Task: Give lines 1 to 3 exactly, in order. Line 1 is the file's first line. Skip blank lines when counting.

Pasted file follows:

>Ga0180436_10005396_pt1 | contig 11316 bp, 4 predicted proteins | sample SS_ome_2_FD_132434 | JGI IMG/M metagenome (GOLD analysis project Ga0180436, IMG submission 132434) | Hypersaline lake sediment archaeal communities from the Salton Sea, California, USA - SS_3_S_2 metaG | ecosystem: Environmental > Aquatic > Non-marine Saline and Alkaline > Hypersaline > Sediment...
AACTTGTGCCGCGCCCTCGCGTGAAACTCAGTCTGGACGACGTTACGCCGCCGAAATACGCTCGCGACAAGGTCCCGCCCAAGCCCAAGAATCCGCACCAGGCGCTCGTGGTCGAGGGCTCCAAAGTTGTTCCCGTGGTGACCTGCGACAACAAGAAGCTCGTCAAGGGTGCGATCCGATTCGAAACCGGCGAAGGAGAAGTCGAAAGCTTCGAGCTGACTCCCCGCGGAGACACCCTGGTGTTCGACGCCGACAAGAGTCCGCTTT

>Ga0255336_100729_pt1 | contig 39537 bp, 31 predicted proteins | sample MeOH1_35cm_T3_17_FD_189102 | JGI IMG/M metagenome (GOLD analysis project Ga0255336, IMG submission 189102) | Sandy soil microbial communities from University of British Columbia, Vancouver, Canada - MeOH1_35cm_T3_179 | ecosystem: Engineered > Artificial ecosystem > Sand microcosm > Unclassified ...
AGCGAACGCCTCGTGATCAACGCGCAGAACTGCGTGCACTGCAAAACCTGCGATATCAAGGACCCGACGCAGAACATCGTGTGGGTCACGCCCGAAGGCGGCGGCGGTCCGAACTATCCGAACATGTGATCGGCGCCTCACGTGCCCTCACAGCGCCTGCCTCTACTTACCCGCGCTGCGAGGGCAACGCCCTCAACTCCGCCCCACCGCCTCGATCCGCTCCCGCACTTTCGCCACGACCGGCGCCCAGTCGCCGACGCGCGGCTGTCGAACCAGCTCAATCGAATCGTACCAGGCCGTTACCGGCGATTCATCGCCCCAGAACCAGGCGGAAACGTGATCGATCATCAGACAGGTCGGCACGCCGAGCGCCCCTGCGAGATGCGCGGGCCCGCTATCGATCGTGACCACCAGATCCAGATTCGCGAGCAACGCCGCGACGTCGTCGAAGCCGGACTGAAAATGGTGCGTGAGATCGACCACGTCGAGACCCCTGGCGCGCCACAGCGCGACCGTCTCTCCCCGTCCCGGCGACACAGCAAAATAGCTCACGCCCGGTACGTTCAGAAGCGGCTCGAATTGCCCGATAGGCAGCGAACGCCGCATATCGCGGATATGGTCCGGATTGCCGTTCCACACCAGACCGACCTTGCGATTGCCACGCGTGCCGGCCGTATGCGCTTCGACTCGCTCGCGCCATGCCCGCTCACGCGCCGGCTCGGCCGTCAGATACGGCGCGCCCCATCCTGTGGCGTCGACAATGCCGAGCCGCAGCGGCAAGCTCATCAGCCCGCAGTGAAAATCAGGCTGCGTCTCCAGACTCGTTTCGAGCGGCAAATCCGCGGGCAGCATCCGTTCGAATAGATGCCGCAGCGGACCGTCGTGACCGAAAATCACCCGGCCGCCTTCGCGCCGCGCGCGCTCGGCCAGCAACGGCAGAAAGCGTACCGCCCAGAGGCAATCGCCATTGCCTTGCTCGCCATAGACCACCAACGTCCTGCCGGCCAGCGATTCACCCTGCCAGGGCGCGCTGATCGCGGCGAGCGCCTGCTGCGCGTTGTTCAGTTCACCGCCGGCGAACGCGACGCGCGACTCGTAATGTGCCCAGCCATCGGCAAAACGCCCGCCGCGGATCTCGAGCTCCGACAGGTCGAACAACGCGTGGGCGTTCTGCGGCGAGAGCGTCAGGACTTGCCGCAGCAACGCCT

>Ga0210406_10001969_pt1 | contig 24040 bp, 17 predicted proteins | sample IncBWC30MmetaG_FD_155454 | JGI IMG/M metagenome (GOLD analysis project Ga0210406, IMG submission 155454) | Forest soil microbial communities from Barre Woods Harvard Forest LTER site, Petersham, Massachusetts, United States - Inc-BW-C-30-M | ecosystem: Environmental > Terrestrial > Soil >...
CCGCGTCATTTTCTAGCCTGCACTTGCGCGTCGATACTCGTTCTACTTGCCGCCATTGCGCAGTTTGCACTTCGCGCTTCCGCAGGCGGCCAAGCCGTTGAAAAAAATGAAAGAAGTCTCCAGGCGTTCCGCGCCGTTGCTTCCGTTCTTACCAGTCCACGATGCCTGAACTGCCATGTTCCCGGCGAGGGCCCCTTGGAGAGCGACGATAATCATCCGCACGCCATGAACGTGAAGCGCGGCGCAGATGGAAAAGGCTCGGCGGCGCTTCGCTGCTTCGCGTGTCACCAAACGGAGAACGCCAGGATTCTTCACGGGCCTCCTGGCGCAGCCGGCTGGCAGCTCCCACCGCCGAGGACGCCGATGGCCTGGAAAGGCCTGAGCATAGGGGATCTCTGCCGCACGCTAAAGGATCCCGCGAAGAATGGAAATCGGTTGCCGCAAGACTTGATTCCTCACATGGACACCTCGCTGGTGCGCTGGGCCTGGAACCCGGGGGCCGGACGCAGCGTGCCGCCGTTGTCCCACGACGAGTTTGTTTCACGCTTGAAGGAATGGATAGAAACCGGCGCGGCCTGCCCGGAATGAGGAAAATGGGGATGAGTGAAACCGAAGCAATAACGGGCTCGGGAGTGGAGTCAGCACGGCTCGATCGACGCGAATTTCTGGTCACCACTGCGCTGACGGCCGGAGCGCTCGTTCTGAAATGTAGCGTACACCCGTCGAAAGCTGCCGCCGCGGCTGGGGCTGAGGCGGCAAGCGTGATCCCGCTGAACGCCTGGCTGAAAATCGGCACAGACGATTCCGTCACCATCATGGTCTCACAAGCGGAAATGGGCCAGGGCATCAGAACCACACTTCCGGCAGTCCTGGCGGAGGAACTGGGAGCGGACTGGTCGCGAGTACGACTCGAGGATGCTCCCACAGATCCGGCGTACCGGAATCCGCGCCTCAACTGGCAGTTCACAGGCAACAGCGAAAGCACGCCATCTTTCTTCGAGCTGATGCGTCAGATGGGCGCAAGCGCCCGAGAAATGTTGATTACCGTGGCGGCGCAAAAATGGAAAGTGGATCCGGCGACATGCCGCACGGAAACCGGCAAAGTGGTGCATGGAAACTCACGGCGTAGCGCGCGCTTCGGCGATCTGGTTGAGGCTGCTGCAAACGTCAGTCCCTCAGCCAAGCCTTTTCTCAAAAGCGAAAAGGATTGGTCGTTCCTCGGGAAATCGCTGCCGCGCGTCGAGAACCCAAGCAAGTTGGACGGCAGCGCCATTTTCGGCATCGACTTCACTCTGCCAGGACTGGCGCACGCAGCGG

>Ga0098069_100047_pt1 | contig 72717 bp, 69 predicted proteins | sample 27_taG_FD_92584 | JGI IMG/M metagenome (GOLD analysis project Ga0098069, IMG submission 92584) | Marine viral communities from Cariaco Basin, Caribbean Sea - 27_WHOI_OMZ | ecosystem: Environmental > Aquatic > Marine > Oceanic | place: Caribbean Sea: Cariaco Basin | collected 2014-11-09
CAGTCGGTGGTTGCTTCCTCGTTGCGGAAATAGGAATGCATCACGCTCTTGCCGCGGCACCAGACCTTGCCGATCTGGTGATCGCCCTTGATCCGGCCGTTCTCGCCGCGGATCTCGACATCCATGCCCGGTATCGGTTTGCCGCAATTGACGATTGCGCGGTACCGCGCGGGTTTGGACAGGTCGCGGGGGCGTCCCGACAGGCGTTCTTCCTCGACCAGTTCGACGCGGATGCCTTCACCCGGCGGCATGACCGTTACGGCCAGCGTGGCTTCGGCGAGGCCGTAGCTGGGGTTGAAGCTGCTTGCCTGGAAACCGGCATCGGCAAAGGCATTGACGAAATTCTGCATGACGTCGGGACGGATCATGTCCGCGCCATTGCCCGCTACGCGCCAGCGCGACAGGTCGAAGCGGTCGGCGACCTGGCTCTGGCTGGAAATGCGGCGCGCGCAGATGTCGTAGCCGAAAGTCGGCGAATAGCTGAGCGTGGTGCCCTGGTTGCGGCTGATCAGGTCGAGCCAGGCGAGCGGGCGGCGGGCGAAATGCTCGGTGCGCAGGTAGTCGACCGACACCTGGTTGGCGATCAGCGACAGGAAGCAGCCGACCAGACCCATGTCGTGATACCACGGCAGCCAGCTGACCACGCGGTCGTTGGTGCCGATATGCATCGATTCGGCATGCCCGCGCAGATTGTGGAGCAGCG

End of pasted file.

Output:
>Ga0180436_10005396_pt1 | contig 11316 bp, 4 predicted proteins | sample SS_ome_2_FD_132434 | JGI IMG/M metagenome (GOLD analysis project Ga0180436, IMG submission 132434) | Hypersaline lake sediment archaeal communities from the Salton Sea, California, USA - SS_3_S_2 metaG | ecosystem: Environmental > Aquatic > Non-marine Saline and Alkaline > Hypersaline > Sediment...
AACTTGTGCCGCGCCCTCGCGTGAAACTCAGTCTGGACGACGTTACGCCGCCGAAATACGCTCGCGACAAGGTCCCGCCCAAGCCCAAGAATCCGCACCAGGCGCTCGTGGTCGAGGGCTCCAAAGTTGTTCCCGTGGTGACCTGCGACAACAAGAAGCTCGTCAAGGGTGCGATCCGATTCGAAACCGGCGAAGGAGAAGTCGAAAGCTTCGAGCTGACTCCCCGCGGAGACACCCTGGTGTTCGACGCCGACAAGAGTCCGCTTT

>Ga0255336_100729_pt1 | contig 39537 bp, 31 predicted proteins | sample MeOH1_35cm_T3_17_FD_189102 | JGI IMG/M metagenome (GOLD analysis project Ga0255336, IMG submission 189102) | Sandy soil microbial communities from University of British Columbia, Vancouver, Canada - MeOH1_35cm_T3_179 | ecosystem: Engineered > Artificial ecosystem > Sand microcosm > Unclassified ...